Vandals hit historic church, windows to be boarded up
By Ken Childers
Vandals have struck a historic building owned by the City of Okemah, and steps are being taken to prevent further damages.
A rock was recently thrown through a stained glass window of the 110-year-old Presbyterian Church at 3rd and Ash, and the Okemah City Council has directed City Manager Dustin Danker to board the windows up. The directive was given during the council’s regular meeting held Monday evening at city hall.
The church was deeded to the city in 2001, but it will soon be sold via a sealed bid auction. On Dec. 9, the city council voted unanimously to authorize Danker to sell the building, which has sat vacant and in a state of disrepair for many years. According to Danker, his office is still in the process of putting the bid documents together and will release details in the near future.
Also during Monday’s meeting, the council approved a $50,000 Rural Economic Action Plan (REAP) contract and notice of award. The funds will be used to install 1,600 feet of four inch water line and 400 feet of 6 inch sewer line at the Okemah Municipal Airport. The council also approved documents related to a Federal Aviation Administration reimbursement request in the amount of $9,335 for pavement rehabilitation at the airport.
The meeting agenda also included a request from Mayor Mike Fuller to discuss goals and expectations of the council for 2020. “We really don’t need to talk about it tonight, but all I would ask that each of you, between now and the next meeting in two weeks, think about some things you’d like to see happen in the city that could be directed to Dustin [Danker],” Fuller said. “Feel free to being one to three things you’d like to see happen this year, then we’ll sit down as a council and narrow it down. Any goals we set need to be time-specific and measurable,” Fuller added.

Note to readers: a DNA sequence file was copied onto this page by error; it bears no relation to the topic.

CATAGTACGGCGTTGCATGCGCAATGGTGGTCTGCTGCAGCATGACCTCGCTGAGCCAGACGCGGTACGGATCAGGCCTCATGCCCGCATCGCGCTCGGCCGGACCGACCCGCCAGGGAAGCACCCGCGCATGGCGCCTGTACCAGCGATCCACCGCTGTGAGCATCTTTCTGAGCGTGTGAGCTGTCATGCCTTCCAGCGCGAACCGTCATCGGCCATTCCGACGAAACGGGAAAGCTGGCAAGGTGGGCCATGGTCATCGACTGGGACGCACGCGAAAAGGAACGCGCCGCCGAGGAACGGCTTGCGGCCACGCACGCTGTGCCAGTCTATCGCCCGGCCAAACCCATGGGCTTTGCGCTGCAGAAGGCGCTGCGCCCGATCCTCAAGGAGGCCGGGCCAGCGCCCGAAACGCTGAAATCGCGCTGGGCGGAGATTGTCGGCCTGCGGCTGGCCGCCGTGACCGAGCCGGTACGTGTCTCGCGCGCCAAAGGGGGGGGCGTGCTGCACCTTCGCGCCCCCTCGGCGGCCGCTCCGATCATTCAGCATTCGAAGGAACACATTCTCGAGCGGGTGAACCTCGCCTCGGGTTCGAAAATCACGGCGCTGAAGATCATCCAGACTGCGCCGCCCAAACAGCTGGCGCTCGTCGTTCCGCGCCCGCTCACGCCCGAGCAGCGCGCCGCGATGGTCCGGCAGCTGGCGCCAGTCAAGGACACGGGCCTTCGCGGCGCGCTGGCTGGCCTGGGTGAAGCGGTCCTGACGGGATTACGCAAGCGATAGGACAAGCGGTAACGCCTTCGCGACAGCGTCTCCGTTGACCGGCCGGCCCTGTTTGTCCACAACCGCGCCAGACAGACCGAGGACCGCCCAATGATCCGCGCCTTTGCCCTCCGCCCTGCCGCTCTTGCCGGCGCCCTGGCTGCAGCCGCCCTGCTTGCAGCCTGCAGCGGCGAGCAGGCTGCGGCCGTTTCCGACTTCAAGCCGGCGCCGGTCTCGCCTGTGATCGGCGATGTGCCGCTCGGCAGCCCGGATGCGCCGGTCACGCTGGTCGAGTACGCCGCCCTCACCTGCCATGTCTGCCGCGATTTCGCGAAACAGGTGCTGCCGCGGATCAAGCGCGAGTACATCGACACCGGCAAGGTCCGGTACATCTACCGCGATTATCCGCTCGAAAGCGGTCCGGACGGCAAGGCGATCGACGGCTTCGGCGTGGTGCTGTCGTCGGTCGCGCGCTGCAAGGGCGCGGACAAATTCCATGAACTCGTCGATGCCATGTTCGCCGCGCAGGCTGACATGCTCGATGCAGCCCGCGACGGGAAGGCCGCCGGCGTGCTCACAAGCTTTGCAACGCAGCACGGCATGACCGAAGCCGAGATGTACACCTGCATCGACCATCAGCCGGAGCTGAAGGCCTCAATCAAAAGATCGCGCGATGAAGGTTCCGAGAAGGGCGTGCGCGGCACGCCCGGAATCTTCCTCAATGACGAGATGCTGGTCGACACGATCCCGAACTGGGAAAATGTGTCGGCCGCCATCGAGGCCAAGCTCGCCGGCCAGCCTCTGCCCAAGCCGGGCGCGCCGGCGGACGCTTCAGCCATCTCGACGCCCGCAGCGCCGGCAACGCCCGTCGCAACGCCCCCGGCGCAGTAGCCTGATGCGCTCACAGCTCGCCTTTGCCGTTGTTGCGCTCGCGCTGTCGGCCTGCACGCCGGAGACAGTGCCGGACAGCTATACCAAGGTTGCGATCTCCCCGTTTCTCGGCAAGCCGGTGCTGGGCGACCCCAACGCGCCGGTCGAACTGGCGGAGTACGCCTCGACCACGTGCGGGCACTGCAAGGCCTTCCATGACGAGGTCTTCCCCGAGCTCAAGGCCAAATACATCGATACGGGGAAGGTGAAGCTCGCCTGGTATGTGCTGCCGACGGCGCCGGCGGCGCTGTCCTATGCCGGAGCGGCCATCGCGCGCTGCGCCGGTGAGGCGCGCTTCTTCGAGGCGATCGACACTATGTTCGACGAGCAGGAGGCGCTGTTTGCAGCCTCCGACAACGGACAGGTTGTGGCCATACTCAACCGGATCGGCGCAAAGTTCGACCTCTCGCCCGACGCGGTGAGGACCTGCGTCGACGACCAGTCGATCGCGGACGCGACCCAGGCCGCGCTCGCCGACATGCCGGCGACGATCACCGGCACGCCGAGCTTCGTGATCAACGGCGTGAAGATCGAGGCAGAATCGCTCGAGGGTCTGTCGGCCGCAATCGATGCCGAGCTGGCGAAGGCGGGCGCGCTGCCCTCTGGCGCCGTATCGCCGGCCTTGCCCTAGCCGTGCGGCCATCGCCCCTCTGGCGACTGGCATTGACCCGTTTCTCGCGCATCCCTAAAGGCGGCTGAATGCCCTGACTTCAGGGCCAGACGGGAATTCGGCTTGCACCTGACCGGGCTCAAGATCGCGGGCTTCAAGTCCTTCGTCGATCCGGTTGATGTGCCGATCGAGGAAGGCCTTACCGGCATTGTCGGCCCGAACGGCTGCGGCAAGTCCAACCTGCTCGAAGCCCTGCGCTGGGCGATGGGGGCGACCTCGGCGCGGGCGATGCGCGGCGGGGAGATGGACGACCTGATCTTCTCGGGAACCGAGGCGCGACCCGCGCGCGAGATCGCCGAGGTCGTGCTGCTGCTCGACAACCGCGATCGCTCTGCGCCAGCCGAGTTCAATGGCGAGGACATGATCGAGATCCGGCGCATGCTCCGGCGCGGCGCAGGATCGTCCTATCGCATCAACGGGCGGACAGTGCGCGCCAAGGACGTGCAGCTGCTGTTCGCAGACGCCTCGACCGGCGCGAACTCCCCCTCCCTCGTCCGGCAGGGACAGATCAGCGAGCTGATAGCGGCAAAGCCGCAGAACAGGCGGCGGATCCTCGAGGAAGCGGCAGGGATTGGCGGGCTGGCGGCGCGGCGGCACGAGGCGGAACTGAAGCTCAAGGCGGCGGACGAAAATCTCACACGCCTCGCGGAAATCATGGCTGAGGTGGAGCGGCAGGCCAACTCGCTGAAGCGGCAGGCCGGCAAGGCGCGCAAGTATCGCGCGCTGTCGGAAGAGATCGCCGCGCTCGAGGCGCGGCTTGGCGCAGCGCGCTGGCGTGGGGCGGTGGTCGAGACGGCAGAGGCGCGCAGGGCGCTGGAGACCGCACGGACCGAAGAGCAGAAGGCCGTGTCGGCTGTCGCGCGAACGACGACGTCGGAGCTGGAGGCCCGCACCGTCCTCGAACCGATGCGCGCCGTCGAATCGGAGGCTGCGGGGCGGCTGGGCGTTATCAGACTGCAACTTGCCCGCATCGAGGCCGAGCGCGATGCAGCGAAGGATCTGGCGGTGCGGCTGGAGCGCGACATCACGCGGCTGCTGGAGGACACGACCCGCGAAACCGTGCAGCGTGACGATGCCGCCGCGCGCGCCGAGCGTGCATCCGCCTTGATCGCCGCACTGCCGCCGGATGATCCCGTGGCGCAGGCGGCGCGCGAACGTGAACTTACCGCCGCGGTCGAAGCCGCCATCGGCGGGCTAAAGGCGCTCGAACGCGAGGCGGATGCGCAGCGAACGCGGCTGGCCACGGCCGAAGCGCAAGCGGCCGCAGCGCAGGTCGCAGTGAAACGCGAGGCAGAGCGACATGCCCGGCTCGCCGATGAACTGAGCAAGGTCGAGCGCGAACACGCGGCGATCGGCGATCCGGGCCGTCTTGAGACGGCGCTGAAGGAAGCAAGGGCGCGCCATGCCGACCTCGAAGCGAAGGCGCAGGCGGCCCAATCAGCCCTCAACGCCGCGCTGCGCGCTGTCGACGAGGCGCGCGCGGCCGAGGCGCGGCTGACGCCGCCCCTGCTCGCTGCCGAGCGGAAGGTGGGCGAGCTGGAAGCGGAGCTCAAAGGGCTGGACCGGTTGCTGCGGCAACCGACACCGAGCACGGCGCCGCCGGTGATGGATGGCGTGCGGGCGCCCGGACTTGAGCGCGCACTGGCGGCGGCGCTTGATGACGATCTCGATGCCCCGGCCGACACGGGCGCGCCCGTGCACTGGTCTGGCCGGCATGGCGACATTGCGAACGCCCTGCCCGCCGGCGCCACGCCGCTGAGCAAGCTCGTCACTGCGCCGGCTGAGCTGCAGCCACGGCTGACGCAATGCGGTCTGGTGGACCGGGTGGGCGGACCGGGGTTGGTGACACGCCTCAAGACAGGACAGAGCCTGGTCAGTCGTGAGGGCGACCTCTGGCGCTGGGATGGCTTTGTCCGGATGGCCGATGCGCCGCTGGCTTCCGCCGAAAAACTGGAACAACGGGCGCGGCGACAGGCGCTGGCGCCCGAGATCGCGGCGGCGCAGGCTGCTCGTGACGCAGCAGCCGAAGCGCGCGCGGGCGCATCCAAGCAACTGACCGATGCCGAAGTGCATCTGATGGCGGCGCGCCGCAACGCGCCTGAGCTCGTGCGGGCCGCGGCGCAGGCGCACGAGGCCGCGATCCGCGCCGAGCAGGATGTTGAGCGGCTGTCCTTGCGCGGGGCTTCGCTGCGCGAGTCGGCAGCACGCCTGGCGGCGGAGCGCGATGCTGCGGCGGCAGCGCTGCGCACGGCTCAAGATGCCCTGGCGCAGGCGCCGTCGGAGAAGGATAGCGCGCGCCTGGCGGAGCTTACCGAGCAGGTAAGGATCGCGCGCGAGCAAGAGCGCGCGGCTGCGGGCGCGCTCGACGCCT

In addition, the council heard a presentation from Oklahoma Municipal Assurance Group (OMAG), a company that provides insurance services to the city. After the presentation, the council was given a “test” by OMAG, in which council members were asked to self-evaluate the city in several areas, including financial stability, the governing body stability, economic development and communication.
After the OMAG test, the city council adjourned then convened as the Okemah Utilities Authority. Actions taken during that meeting included the approval to refinance an Oklahoma Water Resources Board loan. The OWRB informed the city that it had refinanced the bonds pledged to the city, which resulted in savings that are being passed along. The city will save over $30,000 over the lifetime of loan number ORF-10-0007-CW.
In addition, the authority approved a change order request from Wall Engineering on the water tower demolition project. The contract price of $39,600 has not changed, but additional time to complete the project was requested. The original completion date was estimated to be Jan. 14, but under the change order, the completion date is March 1.